Are You a Nurturer?

Many of us are lousy nurturers, or at least we’re not ready to undertake a mentoring responsibility, and we may not realize it. To find out, start with a self-assessment. A potentially more painful yet truthful assessment might entail seeking feedback from friends, colleagues, family members, or even a professional.

Not being a shrink (except for some practical experience gained parenting three millennials), I might offer the following criteria for determining your likelihood of mentoring success:

A Nurturer:

  • Is patient
  • Willingly shares
  • Is a team player
  • Recognizes and rewards
  • Sees potential
  • Enjoys coaching

Not a Nurturer:

  • Is Impatient
  • Doesn’t play well in the sandbox
  • Demands the limelight
  • Feels no one else is good enough
  • Doesn’t understand why others don’t “get it”
  • Would expect a new associate to learn it the hard way, bringing in business, just as they did

While, admittedly, the aforementioned are a bit tongue-in-cheek, if a reasonable assessment results in more checkmarks under “Not a Nurturer,” then developing your own successor for an internal transition may not be right for you. If you’re still unsure which you are, ask yourself this question: over the years, have I built a loyal support staff with high retention, or have I been beleaguered with high turnover? If the latter, while they may not have pinned their resignations on you, the proof, as they say, is in the puddin’.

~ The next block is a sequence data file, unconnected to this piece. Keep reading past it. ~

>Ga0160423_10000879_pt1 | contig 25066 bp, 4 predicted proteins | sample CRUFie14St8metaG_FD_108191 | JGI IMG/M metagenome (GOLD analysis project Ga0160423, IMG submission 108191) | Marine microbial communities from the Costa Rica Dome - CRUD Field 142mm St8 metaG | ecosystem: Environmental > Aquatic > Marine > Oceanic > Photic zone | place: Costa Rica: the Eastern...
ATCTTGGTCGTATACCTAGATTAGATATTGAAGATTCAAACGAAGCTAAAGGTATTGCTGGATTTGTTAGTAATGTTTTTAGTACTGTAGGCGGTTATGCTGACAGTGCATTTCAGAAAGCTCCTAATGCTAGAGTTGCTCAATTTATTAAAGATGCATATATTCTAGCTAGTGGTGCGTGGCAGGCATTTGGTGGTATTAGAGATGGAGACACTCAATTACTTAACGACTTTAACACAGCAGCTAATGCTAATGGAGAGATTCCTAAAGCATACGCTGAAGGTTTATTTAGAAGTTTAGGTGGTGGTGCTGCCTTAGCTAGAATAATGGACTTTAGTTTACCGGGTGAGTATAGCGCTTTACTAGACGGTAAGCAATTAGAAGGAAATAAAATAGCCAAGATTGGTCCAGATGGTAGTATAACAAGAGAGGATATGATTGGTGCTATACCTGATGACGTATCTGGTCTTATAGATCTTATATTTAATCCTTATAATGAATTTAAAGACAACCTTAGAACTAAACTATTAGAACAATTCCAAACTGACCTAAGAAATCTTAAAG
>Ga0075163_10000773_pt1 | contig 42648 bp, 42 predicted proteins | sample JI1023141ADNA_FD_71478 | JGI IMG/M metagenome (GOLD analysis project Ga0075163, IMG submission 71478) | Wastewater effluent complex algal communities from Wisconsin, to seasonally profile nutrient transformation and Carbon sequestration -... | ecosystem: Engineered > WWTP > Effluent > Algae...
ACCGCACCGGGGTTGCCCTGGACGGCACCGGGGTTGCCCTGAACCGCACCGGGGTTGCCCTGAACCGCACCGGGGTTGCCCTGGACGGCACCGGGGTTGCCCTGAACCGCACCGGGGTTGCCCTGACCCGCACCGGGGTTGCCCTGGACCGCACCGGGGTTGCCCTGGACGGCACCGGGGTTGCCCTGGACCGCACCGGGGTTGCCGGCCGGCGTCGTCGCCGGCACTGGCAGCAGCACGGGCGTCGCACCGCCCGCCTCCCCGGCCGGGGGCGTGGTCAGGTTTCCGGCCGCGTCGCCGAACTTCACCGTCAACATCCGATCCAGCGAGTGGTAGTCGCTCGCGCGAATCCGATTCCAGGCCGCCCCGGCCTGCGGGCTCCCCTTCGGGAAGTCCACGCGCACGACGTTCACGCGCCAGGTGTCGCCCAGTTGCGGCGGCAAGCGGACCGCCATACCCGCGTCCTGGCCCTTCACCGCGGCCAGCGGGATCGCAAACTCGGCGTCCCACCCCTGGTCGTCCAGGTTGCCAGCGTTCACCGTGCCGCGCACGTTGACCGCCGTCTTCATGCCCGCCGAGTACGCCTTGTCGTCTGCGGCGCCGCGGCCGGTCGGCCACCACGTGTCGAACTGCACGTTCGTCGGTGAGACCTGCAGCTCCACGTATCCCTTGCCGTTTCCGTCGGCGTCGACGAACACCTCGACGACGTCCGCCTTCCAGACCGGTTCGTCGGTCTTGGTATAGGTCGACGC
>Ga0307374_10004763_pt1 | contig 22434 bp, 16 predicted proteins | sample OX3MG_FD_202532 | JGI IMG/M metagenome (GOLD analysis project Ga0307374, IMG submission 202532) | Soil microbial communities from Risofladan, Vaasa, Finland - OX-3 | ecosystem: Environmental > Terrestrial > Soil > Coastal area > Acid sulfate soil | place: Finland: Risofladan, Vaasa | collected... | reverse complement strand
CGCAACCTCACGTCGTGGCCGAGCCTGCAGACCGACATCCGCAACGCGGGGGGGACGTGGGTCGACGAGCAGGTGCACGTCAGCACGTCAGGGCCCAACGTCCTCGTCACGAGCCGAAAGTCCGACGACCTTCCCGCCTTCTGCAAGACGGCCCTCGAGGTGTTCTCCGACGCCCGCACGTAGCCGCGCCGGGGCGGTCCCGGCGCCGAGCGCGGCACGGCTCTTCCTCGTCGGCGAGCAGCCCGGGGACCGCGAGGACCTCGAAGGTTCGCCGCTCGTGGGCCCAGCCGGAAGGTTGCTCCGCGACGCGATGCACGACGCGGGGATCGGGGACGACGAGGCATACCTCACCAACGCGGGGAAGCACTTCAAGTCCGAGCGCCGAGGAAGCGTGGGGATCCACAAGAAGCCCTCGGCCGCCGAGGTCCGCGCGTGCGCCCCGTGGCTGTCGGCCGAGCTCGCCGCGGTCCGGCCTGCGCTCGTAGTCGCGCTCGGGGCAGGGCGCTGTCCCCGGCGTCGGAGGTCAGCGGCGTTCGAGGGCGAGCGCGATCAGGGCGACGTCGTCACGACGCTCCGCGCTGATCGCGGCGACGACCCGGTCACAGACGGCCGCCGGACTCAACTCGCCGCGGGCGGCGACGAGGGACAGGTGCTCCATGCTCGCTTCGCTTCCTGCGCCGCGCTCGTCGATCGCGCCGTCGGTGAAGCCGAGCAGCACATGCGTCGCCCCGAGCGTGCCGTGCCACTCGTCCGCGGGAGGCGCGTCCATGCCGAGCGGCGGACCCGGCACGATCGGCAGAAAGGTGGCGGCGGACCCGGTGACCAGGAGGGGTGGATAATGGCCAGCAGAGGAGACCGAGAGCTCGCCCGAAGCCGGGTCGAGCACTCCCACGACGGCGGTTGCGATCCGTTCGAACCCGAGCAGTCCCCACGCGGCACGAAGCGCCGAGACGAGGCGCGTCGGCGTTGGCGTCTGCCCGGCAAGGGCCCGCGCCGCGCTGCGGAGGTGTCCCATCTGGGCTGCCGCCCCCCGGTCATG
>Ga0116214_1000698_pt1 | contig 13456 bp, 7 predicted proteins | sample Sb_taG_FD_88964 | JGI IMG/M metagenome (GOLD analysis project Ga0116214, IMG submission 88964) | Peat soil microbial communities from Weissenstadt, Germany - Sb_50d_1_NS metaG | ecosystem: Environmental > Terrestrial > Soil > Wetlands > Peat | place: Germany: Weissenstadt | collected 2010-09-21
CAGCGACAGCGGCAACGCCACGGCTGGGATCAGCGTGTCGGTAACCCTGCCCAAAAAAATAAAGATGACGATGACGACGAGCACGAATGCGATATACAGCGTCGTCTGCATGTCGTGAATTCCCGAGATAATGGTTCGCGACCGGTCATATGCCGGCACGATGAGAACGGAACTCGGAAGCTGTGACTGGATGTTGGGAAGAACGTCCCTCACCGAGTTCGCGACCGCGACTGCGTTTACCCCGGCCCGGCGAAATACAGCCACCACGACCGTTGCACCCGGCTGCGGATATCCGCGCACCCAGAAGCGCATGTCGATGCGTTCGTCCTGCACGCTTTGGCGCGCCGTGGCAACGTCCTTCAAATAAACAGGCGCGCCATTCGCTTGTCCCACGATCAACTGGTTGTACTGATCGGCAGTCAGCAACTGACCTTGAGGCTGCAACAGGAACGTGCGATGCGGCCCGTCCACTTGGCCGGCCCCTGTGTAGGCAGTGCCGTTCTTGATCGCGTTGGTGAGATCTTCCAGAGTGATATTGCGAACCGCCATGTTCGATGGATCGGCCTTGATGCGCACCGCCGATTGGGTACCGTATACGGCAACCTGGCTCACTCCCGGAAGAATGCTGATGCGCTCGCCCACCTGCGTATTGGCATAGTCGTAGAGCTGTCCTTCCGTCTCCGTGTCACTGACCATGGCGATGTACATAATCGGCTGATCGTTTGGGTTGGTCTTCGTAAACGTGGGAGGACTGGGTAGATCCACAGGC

A Strategy for Successful Nurturing

Recently, I had an interesting conversation with a very successful planner, Karen DeRose, one of Investment News’s recent “women to watch.” She is delighted with the progress of her succession plan. Her son, Anthony, has been with her now for four years and is developing nicely. He is her heir apparent, though that’s some years off.

She offered that when she first began nurturing a successor she had two failed attempts. “I wasn’t ready,” Karen said. “I wasn’t ready to share my time and my expertise. I wasn’t ready to mentor. I also wasn’t ready to give up control in my client relationships and in my income. I expected them to bring in their own clients.” Both individuals ended up at other firms.

“I had an epiphany a few years ago brought about by a combination of events,” Karen continued. “Several illnesses occurred in my family, reminding me of my own mortality. I turned 50 and realized I didn’t want to work forever. I was at capacity and felt I couldn’t grow beyond it. But after attending a practice succession workshop, everything came together.”